Most cholita wrestlers are Aymara, an indigenous nation residing in the high plains of South America. The group has faced ethnic oppression and exploitation since the Spanish colonization of the region. Referred to pejoratively as “cholo” or “chola” at the time, they were forced to perform menial tasks for aristocrats; required to adopt European customs; refused entry to restaurants, public transportation, and certain wealthy neighborhoods; and denied the opportunity to vote, own land, and learn to read. [Bolivian Thoughts opinion: Regarding the left caption of the photo above, I beg to differ. Indigenous women and later on mestizo women were not forced to wear that attire. Rather, they embraced the way the Spanish women used to wear at a time. Women used to wear the shawl and the pollera (skirt) with boots, which nowadays you can see them only at typical dance festivals. The skirt and shawl came from Spain, the shawl is originally from China. The bowler hat was marketed for mestizo women, from a lower social class, who did not have the money nor the status to wear western clothing; this bowler hat was imported in large quantities and could not be sold to the men population, thus ended in the women’s segment. Indigenous women had a different set of clothes, like men, however as they moved from the rural to urban settings, they also grabbed the clothing of the mestizo of lower urban class population.]

Resilient, the community organized, leading several successful movements over many decades, the latest of which was the ousting of President Gonzalo Sanchez de Lozada—currently facing charges for extrajudicial killings—and the election of an Aymara politician, Evo Morales, to the country’s highest office. In the process, they’ve reclaimed the once-pejorative name and style of dress, turning both into symbols of pride. [Bolivian Thoughts opinion: Said ousting was more of a de-facto coup d’etat which later on ended the government in evo’s hands. The latter was self-labelled as indigenous but does not speak Aymara and uses only demagogue to reach indigenous voters. Bolivia’s turmoil is filled with casualties from lower-income classes, this segment of the population has been used by left and right politicians as they are easily manipulated, El Alto population mainly lives around the informal economy. There are extremely rich Aymara people who show off their wealth in their cholets, expensive luxurious buildings as there are also extremely poor households. The Aymara population are regarded as the Phoenicians of the high lands. You can see them capturing the large vegetable market in Buenos Aires, or trading nationwide. People very proud of their culture, they carry their customs anywhere they live. You can see a cholita with those heavy, warm skirt in the hot, humid tropical towns of Bolivia, no complaints about the weather, it is just who they are. In the past, to climb the social structure, women chose to abandon their typical skirt (pollera) and used western clothing, nowadays it is up to the individual’s choice. However, under evo’s demagogue populist government, we can see cholitas working inside a public office, and when they go home, change to their western clothes. Men in politics also choose to wear ponchos or hats during their “political work.” These people choose to wear traditional clothing as it serves their political purpose. At social, family events they go back to modern type clothing. Finally, it is worth mentioning that a full cholita attire is far more expensive than wearing western clothing. And people who are supposedly “poor” choose to spend more on this traditional clothing. They also like to offer expensive long-week parties to a large crowd every once a year, while the rest they have to save money for that boondoggle. It is simply how they are, nothing wrong about that, it is their choosing.]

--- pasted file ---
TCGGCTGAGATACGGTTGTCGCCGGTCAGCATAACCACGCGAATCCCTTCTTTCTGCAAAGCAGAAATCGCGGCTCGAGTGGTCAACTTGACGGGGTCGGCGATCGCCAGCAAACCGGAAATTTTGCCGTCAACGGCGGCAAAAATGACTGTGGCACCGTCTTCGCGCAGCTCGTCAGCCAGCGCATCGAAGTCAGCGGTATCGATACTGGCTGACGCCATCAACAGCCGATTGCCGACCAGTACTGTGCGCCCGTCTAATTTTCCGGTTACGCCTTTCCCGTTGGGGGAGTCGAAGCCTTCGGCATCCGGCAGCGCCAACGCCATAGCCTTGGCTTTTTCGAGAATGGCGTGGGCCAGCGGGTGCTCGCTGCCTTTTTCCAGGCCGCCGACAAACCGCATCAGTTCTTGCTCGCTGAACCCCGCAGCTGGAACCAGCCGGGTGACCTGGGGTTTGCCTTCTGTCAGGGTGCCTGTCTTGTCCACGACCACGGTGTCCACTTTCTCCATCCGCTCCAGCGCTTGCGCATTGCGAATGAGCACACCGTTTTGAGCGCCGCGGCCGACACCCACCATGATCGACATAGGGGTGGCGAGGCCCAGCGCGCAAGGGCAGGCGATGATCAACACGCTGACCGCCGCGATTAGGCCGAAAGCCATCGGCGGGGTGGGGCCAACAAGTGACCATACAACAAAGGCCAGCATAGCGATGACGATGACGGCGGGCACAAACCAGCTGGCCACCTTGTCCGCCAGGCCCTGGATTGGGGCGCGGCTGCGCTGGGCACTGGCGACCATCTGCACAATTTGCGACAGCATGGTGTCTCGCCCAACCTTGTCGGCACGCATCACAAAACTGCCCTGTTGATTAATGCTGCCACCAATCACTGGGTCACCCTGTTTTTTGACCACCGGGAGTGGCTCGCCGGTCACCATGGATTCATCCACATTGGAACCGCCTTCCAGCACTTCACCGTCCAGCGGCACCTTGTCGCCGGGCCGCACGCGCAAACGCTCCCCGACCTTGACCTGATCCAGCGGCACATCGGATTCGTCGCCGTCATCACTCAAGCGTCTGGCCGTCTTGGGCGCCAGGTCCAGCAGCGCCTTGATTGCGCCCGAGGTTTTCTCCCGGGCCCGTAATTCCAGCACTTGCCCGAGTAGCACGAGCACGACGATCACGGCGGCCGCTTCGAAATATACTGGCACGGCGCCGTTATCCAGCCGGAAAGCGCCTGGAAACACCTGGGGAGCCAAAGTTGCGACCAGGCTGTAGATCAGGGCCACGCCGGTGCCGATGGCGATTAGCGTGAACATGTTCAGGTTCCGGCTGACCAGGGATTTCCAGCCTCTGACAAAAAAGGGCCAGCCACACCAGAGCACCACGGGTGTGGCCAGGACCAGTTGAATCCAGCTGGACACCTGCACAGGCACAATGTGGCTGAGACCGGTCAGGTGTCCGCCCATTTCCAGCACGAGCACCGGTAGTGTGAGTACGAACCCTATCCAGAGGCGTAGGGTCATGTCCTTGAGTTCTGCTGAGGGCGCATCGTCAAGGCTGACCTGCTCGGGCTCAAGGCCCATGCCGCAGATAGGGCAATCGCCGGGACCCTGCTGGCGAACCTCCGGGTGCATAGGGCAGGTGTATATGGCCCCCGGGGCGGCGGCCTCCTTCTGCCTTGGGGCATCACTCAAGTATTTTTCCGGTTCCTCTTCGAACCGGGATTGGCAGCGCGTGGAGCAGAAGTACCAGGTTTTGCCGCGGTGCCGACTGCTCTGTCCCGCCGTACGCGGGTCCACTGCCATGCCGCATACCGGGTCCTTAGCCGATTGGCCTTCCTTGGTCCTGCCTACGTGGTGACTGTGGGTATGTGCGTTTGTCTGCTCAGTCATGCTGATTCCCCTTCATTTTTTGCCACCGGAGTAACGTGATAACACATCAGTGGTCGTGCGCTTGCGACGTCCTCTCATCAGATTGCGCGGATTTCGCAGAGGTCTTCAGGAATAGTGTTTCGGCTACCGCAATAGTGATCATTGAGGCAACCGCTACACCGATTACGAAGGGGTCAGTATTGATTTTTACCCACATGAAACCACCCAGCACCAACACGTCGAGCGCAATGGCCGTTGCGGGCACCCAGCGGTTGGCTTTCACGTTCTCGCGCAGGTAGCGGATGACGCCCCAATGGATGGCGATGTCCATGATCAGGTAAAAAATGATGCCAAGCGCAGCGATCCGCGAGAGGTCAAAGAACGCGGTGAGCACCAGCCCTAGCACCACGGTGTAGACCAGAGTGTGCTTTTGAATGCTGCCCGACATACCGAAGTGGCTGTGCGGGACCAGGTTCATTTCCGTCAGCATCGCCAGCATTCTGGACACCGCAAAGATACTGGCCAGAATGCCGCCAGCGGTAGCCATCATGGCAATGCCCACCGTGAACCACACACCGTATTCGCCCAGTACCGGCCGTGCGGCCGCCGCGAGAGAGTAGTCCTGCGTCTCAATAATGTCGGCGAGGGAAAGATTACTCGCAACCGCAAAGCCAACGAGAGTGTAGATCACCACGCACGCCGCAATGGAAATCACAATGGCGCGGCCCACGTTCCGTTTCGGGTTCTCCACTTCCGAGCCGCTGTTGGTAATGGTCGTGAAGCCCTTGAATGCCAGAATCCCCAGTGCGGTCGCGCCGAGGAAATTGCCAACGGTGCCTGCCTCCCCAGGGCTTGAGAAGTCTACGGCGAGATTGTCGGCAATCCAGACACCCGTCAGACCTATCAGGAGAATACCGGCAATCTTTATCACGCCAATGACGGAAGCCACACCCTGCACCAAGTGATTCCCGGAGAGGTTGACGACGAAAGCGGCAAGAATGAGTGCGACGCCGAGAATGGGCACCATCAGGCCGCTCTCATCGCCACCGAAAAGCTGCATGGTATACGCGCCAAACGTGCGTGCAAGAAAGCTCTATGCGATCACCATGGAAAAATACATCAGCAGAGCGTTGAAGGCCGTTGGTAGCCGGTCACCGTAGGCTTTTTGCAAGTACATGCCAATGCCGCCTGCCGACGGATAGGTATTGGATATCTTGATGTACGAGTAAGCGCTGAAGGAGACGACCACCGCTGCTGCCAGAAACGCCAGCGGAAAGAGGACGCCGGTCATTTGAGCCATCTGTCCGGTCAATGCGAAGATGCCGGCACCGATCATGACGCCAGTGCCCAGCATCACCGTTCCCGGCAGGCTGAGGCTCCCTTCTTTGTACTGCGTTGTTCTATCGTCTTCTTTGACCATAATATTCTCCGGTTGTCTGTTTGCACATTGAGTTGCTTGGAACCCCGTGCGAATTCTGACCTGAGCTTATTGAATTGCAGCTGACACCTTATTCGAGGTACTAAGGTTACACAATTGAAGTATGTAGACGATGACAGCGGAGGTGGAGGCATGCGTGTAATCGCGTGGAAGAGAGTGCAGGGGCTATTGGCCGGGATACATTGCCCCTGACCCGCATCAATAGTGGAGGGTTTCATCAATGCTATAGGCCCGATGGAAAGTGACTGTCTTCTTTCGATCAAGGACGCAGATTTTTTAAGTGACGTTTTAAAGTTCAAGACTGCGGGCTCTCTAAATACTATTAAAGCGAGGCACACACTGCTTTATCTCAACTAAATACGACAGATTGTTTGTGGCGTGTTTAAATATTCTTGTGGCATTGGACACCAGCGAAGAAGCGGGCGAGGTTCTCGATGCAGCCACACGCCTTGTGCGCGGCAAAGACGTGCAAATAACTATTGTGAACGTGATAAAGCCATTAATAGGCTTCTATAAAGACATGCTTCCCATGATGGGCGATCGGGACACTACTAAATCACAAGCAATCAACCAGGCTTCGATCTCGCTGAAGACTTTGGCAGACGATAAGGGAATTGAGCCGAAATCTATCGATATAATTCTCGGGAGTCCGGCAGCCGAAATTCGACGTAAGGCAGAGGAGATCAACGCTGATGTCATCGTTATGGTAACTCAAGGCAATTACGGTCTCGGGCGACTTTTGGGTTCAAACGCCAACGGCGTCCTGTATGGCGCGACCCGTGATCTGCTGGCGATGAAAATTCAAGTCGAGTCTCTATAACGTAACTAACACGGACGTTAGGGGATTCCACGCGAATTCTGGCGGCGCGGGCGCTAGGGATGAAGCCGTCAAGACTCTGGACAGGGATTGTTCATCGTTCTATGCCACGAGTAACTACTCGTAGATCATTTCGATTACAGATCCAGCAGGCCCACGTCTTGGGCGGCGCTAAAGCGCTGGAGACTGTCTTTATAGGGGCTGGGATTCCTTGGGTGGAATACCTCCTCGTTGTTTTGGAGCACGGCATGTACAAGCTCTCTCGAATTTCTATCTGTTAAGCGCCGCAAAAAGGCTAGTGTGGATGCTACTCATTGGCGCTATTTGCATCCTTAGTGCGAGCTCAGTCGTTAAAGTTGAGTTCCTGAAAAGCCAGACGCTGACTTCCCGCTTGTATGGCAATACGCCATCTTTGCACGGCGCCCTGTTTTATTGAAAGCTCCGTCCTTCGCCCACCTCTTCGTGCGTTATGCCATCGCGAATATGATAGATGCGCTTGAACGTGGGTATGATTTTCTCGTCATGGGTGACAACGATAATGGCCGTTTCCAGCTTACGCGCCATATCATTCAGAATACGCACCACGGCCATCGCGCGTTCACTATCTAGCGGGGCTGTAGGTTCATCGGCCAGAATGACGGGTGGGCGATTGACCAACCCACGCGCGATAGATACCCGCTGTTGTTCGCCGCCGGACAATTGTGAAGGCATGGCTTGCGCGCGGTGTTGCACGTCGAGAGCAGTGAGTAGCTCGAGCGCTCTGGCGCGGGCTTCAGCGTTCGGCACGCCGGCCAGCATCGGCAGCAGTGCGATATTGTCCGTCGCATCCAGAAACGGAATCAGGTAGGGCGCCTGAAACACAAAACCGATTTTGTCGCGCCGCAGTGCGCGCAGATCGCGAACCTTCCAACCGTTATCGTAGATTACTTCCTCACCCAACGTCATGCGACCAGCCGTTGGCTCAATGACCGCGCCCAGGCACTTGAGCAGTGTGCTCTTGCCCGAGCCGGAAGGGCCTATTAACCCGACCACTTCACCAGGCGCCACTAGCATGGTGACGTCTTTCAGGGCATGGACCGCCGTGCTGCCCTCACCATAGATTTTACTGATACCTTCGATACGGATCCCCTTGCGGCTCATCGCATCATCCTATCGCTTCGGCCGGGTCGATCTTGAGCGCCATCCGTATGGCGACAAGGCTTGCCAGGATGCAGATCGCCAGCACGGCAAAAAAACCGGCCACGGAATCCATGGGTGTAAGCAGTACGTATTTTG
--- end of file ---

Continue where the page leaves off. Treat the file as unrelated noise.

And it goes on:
“When El Alto gets angry with the state, because they have neglected their schools, their health centers, or their markets, or because of the absence of security in the neighborhoods, it is the women who go out and demonstrate,” explains Dörr. “And therein lies the essence, the reason why people enjoy watching and admiring the Cholitas fight, because it is the dramatization of the Chola Aymara woman from El Alto.”

When many members of Bolivia’s indigenous community were forced to work as servants for Spanish occupiers, they were made to wear a particular set of garments. Some of these items, including voluminous skirts and bowler hats, are now symbols of pride for cholitas.